Two Decades After Die for the Government, Anti-Flag's Message Is, Sadly, As Relevant As Ever

Two Decades After Die for the Government, Anti-Flag's Message Is, Sadly, As Relevant As Ever
Megan Thompson

During the past two decades, no band has been quite as politically charged as Anti-Flag. The four punks from Pittsburgh have voiced their opinions on nearly every political issue and social injustice of the past handful of presidential terms, and they're not about to stop just yet.

Anti-Flag's debut album, Die for the Government, turns 20 this year, while one of their more popular efforts, For Blood and Empire, turns 10. In celebration, the band are going on a tour for both albums, as well as last year's American Spring, stopping at the Observatory on Feb. 25 for a punk-rock night that'll never be repeated.

"We're very proud of American Spring," says drummer Pat Thetic. "We're taking all three records and putting together a set instead of just playing one straight through. I think when you just play an album, you can get trapped in the time period of that album. Also, it's more fun for us to make a set from all three."

Of course, just because Anti-Flag love their new material doesn't mean they think any less of their older stuff. Outside of The Terror State (which they honored with an entire album tour in 2014), Die for the Government and For Blood and Empire are likely Anti-Flag's two biggest releases. Actually, there might not be an Anti-Flag now if it weren't for Die for the Government and the experience of recording it in "a guy's house, with the mic cables running up the laundry chute into his bedroom."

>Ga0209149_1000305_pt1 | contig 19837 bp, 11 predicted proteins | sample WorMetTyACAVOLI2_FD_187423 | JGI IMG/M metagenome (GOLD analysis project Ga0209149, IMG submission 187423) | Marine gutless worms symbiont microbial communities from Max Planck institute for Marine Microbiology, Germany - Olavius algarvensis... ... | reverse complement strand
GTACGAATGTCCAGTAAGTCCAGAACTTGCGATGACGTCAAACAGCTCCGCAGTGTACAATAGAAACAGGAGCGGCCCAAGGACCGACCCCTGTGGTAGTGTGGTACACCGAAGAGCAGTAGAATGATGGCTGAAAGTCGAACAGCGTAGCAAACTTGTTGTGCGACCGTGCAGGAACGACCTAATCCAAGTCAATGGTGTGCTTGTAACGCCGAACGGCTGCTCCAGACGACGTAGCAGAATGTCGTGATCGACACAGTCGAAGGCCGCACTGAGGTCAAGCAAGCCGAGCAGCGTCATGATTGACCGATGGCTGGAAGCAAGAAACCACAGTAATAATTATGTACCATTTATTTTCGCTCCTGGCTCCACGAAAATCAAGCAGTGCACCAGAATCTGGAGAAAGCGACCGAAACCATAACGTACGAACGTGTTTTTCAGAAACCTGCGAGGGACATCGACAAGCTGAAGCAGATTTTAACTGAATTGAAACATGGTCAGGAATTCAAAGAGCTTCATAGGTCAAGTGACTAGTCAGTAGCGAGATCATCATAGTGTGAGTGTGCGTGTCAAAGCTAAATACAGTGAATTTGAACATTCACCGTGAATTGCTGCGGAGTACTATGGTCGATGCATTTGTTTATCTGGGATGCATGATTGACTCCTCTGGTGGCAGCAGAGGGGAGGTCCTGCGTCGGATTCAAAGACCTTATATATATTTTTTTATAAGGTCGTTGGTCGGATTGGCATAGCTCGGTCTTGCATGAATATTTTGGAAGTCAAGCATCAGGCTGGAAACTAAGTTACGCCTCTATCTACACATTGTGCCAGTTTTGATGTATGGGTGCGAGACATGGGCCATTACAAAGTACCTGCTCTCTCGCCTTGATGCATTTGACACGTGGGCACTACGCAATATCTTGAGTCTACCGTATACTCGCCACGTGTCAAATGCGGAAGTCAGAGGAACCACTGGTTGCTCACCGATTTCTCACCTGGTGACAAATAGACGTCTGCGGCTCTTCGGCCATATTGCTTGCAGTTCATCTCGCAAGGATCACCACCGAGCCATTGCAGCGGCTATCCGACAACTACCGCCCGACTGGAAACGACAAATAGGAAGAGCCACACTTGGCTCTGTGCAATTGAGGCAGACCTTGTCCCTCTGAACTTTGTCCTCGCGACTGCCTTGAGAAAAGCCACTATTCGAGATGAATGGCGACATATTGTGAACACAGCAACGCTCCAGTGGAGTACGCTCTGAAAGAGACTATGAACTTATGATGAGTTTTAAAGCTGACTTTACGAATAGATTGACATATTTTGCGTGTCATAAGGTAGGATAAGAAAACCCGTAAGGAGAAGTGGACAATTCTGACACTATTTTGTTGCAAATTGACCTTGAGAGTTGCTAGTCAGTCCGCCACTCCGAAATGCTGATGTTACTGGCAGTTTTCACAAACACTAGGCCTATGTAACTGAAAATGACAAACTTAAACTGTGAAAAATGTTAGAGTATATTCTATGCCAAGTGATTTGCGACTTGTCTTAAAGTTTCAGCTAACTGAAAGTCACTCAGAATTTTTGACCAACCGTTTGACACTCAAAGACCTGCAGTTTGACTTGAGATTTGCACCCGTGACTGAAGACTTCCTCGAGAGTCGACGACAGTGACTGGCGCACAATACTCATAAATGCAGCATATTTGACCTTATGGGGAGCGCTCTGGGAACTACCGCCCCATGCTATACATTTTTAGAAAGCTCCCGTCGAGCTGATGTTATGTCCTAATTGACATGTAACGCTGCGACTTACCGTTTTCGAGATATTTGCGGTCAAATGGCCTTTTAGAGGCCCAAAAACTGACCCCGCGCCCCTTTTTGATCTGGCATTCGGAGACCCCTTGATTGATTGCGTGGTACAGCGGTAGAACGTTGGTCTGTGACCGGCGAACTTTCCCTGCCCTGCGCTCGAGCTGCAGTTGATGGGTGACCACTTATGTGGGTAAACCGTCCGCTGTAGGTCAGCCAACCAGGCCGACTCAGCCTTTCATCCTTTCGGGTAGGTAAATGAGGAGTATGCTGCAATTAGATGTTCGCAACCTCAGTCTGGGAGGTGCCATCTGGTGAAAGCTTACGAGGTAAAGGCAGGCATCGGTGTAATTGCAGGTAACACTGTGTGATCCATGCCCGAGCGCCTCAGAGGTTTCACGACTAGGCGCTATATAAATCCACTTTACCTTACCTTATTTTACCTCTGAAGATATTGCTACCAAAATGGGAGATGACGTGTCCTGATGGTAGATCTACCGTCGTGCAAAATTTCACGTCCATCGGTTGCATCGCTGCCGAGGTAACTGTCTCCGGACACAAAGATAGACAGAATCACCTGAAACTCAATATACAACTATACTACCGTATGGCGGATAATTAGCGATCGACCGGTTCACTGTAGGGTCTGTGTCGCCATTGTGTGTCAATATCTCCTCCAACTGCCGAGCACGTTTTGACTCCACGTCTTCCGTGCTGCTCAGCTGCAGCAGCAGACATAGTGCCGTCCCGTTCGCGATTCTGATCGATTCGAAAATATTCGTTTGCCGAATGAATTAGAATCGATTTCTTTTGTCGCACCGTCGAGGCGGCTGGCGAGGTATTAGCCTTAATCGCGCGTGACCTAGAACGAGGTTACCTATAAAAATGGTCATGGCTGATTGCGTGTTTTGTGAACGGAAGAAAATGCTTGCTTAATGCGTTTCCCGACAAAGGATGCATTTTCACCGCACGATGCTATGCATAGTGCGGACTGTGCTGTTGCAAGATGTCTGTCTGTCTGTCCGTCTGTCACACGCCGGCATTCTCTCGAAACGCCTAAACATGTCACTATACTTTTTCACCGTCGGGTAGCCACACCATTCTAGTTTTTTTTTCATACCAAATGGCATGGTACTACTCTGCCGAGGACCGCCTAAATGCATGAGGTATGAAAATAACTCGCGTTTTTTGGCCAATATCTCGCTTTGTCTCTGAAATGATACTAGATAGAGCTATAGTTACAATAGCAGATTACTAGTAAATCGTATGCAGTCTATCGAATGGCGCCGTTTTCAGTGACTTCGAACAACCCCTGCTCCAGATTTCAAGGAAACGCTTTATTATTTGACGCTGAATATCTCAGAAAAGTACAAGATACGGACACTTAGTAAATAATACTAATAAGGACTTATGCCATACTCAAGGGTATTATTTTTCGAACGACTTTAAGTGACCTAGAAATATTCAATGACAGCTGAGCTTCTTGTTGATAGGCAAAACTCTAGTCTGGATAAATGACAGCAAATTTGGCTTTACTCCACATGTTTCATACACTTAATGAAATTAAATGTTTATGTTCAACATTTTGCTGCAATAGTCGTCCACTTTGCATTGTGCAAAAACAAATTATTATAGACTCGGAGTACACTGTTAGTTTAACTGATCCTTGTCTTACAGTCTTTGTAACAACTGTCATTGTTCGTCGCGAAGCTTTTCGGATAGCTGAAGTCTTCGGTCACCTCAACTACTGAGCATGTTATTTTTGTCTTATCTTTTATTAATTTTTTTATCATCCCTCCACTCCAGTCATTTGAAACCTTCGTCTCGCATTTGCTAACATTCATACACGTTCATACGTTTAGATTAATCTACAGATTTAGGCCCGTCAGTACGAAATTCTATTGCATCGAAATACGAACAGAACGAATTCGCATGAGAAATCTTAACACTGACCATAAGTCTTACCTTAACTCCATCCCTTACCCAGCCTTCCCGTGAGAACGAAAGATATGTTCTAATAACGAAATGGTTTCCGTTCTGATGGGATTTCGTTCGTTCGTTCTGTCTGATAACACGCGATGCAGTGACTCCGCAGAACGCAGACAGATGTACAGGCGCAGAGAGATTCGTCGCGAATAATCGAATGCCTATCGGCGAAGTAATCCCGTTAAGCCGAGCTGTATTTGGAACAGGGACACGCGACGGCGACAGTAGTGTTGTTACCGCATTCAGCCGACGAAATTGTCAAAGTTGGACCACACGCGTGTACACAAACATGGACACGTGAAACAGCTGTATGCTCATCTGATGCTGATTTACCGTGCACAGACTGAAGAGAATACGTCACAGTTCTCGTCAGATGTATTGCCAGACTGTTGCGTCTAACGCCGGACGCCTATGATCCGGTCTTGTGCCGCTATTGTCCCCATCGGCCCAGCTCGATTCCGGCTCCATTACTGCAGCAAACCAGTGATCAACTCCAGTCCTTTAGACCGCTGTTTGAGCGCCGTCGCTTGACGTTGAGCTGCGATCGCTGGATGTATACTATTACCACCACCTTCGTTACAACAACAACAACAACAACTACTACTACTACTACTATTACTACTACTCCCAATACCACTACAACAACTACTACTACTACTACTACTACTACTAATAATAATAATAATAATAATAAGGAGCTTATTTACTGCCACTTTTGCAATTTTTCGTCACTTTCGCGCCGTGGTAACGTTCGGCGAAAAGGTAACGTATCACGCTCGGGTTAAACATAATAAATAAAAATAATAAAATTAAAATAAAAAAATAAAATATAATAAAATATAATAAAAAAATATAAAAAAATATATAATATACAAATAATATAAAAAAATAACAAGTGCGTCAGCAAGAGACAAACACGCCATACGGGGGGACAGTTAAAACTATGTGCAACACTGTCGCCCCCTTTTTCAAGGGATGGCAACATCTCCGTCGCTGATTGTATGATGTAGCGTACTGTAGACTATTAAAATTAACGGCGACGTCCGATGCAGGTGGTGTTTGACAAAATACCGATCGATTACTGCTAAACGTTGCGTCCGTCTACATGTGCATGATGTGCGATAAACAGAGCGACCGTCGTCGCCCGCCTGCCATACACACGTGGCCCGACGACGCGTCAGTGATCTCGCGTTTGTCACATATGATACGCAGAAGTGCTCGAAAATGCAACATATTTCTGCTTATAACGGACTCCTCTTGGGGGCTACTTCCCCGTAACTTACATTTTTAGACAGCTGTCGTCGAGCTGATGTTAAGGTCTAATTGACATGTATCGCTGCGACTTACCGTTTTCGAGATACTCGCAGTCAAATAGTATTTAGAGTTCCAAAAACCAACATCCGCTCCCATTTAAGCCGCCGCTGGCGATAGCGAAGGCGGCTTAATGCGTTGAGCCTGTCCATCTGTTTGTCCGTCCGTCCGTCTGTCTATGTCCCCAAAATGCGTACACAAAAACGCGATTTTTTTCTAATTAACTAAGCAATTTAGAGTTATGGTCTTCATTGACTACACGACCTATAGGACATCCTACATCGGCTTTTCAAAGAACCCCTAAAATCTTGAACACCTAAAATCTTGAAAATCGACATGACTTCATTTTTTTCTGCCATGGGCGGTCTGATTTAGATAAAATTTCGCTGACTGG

Thetic continues, "I still remember [recording Die for the Government] well. It means a lot to me, both as a guy who played it and as a guy who listened to it. Sadly, it's still just as relevant as ever. The details of the problems change, but the fear-mongering stays the same."

That's what makes Anti-Flag just as powerful all these years later. With Americans at the peak of their four-year cycle of political interest, Anti-Flag are as relevant as ever. The names and faces have changed, but how many other political records from the mid-'90s still hold true today—particularly in an election year? Naturally, a good portion of the band's career was spent hating on the Bush family, but the GOP is more like shooting conservative fish in a barrel for the Pittsburgh punks these days.

"[The primary race] is a clown show," Thetic says. "The Republicans are a mess, and it's just amazing to watch intelligent people try to rationalize their ridiculous positions on topics such as immigration and abortion rights."

But because dissent alone doesn't always invoke much change, there is one candidate the band backs. "Bernie [Sanders] says a lot of things that make a lot of sense, but history shows that the person who makes the most sense doesn't always get into office," Thetic says. "Hopefully, he gets the votes he needs to make that happen."

Regardless of who wins the election, there are almost certainly still going to be political and social issues for Anti-Flag to write songs about—even if they have to focus more on the international scene. As the founding drummer sees it, "it's both good and bad that [the records] are still relevant" 20 years later. "The fact that we're still a band is amazing," Thetic says. "When we started, we weren't sure we would be a band for more than two weeks. It's pretty awesome to still be together over two decades later."

Anti-Flag perform with Leftover Crack, War On Women, Blackbird Raum and the Homeless Gospel Choir at the Observatory, 3503 S. Harbor Blvd., Santa Ana, (714) 957-0600; www.observatoryoc.com. Thurs., Feb. 25, 7 p.m. $18. All ages.

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The Observatory

3503 S. Harbor Blvd.
Santa Ana, CA 92704

714-957-0600

www.observatoryoc.com

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